Death Valley Details
Unless otherwise noted, photos (c) Helen Thayer

Death Valley is America’s lowest, hottest, and driest National Park, and the largest south of Alaska. After being declared a National Monument in 1933 Death Valley was later substantially expanded to over 3.4 million acres of desert and mountains for hiking, camping and biking. It became a National Park on October 31, 1994 and is managed by the National Park Service.

Helen Describes Her Death Valley Crossing   [Page One]

Death Valley is most well known for being one of the hottest places on earth. On July 10, 1913, the United States Weather department recorded a high temperature of 134 °F at Furnace Creek in Death Valley. This temperature stands as the highest ambient air temperature ever recorded at the surface of the Earth. (A report of a temperature of (136.4 °F) recorded in Libya in 1922 was later determined to be inaccurate.) Death Valley also holds the highest recorded natural ground surface temperature on earth at 201 °F recorded on July 15, 1972.

Mountain ranges act as barriers to the flow of air across the surface of the earth. When warm air travels from a low valley region to the foothills of a mountain range, it is forced to rise up and over the mountains. As the air is lifted up the mountain slope, it cools as it rises and often results in the formation of clouds and eventually precipitation, which falls as rain on the windward slope. The windward side is that side which faces the prevailing wind (upwind), whereas the leeward, or "lee" side is the side sheltered from the wind by the mountain's elevation (downwind).

Majestic sand dunes

In contrast to the moist windward side of a mountain, the leeward side typically has a dry, warm climate. This is because by the time air rises up the windward side and reaches the summit, it has already been stripped of the majority of its moisture. As this dry air descends down the leeward side, it warms and expands which causes clouds to dissipate and further reduces the possibility of precipitation. This occurrence is known as the rain shadow effect. It is the reason why locations at the base of a mountain on the leeward side are often some of the driest places on Earth. Death Valley is a rain shadow desert. Four major mountain ranges lie between Death Valley and the ocean, each one adding to an increasingly drier rain shadow effect, and in 1929, 1953, and 1989, no rain was recorded in Death Valley for the entire year.

Death Valley has a very long and complex geologic history. Its most ancient rocks are over 1.8 billion years old, while the youngest are still forming. Over centuries they have been changed in every possible way and severely sliced by erosion. The mountains are constantly eroding; their remains spill out into the valley to form the enormous alluvial fans that spread like aprons at the mouth of every canyon. Erosion has formed the largest alluvial fans in the world.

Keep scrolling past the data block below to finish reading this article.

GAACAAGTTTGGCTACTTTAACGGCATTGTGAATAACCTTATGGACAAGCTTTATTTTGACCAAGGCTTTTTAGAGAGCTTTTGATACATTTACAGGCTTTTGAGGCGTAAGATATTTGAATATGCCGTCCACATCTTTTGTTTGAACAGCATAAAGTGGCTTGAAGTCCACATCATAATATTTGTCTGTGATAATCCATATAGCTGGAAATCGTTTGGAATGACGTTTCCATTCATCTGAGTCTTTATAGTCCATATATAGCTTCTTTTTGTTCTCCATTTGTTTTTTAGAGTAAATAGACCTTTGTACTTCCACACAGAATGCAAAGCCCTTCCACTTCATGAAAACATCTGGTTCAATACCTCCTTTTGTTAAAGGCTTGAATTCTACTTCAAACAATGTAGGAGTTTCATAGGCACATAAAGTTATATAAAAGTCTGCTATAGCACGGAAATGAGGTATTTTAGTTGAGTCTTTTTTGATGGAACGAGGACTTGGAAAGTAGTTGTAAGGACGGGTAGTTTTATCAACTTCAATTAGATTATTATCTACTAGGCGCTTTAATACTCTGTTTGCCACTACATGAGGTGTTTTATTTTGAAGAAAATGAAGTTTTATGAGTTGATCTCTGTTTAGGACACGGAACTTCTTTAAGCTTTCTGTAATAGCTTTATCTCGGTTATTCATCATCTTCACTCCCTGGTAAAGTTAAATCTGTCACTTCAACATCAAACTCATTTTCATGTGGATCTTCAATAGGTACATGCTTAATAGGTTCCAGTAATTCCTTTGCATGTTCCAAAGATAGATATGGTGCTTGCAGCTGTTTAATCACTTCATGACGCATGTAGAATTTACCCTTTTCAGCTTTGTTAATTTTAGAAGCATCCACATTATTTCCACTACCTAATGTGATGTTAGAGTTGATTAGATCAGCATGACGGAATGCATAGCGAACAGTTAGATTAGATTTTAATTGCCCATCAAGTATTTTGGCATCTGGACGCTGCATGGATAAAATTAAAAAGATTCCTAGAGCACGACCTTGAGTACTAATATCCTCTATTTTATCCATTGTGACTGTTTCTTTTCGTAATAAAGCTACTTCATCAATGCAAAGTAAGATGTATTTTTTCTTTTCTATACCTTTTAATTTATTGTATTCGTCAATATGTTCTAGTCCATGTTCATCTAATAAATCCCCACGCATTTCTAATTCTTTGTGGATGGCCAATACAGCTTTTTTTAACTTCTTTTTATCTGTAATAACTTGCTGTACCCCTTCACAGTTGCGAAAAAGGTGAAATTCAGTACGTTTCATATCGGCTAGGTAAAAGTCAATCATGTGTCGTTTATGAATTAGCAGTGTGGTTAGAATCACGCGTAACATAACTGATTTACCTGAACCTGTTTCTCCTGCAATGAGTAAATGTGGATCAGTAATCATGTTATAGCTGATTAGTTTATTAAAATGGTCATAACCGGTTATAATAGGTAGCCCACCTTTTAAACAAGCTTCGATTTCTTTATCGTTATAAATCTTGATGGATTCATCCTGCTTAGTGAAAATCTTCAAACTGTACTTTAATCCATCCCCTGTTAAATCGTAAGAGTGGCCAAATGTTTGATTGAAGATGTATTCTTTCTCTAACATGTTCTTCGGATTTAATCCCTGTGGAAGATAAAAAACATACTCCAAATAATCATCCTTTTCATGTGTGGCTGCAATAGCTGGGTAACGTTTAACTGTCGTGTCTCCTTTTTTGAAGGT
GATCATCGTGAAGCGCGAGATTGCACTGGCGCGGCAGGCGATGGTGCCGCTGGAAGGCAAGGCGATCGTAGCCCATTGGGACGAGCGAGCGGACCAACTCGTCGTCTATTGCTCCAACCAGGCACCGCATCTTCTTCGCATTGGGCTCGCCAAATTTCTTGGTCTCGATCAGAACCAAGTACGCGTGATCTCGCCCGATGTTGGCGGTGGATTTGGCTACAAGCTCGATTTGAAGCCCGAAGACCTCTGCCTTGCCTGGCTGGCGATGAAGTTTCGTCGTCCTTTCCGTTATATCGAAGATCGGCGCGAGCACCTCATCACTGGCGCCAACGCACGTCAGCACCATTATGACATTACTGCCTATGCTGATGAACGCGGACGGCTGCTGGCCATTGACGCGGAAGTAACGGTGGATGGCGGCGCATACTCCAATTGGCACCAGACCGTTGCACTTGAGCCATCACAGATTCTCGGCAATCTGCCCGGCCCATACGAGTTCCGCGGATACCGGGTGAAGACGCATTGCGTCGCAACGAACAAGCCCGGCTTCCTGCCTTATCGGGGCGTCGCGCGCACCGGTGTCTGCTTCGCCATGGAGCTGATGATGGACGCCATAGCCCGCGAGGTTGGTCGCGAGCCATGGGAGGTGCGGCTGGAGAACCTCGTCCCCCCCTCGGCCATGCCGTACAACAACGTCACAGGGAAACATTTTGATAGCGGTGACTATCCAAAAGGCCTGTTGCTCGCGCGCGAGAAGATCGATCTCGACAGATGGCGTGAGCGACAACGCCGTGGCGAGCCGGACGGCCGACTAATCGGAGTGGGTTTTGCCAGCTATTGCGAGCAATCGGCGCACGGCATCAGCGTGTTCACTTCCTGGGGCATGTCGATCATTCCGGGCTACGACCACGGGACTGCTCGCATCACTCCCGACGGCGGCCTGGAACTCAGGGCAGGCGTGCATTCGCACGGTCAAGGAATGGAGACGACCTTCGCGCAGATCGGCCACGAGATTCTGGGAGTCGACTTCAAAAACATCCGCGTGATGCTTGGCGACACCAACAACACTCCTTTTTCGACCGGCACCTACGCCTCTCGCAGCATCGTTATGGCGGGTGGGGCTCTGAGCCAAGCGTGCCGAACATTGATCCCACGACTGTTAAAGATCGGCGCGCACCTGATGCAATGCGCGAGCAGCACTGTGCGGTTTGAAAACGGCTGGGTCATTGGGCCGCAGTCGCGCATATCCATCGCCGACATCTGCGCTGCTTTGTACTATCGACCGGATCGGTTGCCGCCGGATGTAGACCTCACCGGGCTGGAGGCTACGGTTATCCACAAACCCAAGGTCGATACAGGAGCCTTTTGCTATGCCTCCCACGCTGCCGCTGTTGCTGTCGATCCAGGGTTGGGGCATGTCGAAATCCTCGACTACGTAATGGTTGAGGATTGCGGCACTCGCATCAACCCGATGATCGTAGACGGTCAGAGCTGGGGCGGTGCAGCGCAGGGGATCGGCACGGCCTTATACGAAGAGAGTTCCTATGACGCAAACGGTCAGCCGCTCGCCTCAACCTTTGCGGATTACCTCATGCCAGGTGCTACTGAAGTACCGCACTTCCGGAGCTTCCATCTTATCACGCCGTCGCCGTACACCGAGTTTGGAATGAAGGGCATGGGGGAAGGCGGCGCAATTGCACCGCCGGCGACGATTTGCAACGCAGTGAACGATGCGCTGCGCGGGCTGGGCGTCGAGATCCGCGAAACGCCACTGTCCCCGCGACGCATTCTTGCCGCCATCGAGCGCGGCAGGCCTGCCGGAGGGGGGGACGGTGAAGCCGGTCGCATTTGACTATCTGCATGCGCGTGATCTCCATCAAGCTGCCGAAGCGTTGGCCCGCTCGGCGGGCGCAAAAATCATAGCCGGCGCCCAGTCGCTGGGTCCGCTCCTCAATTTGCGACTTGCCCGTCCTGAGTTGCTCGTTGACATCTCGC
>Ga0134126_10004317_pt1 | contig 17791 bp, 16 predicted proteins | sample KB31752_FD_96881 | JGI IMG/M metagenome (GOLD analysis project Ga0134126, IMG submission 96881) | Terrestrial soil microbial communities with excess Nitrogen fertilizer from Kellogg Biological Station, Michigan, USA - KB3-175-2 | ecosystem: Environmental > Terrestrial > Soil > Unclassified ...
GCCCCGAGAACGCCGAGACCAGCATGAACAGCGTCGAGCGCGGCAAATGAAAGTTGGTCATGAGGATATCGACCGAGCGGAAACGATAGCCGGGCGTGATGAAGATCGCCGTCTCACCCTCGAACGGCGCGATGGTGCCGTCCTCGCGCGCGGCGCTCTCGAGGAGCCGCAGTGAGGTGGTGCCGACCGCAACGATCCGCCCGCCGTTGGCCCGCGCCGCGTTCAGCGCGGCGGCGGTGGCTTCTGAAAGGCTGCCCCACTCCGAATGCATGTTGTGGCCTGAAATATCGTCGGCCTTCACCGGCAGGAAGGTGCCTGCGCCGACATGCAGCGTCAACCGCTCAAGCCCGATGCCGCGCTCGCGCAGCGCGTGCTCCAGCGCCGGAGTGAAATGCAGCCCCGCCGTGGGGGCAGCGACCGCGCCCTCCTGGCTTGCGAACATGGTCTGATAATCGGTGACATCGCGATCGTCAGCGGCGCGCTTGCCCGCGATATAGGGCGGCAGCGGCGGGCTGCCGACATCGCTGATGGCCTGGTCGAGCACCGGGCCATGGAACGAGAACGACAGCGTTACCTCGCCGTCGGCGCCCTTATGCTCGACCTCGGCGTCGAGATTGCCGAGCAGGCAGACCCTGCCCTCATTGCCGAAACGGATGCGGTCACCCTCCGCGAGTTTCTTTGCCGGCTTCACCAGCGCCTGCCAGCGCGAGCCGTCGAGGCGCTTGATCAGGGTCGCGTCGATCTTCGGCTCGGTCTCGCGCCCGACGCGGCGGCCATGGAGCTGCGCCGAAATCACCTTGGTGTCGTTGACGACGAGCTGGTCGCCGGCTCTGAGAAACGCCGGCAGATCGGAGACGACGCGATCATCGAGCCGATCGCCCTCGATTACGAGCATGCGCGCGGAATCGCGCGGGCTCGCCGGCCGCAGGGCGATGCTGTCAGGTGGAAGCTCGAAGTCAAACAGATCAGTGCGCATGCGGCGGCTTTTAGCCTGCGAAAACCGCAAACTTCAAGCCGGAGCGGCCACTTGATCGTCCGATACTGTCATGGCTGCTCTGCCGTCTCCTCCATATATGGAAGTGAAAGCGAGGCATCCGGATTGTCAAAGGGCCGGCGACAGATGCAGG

Rock and boulders scattered about

Geology has shaped the natural environment of Death Valley making it an excellent example of a graben, that is, a rift valley formed by the sinking of the bedrock lying between parallel, uplifted, mountain ranges. In Death Valley the two mountain ranges are the Amargosa to the east and the Panamints to the west. The present landscape was shaped between 5 million and 35 million years ago, during the Cenozoic Era. After faults formed in the earth's crust, extraordinary folding and volcanic action uplifted the surrounding mountain ranges and lowered the valley floor, creating a graben. The present valley floor is still dropping on one side and is actually 8,000 to 10,000 feet above its bedrock base. Intervening space is filled by the massive amount of debris eroded from the surrounding mountains over time. The valley floor is still slowly dropping and the mountains on each side are gradually rising

Death Valley is valued as a geological classroom. Due to erosion, rocks are being constantly exposed. The rocks in one mountain range are often totally different to the rocks situated only a few miles away. Rocks sometimes separated only by inches can vary in age by a billion years. Historical earthquakes and violent volcanic action have raked the earth's surface while Ice Age lakes filled the valley with water hundreds of feet deep. Wind has had a profound effect as it formed sand dunes in some areas and in others, stripped the land surface bare of soil.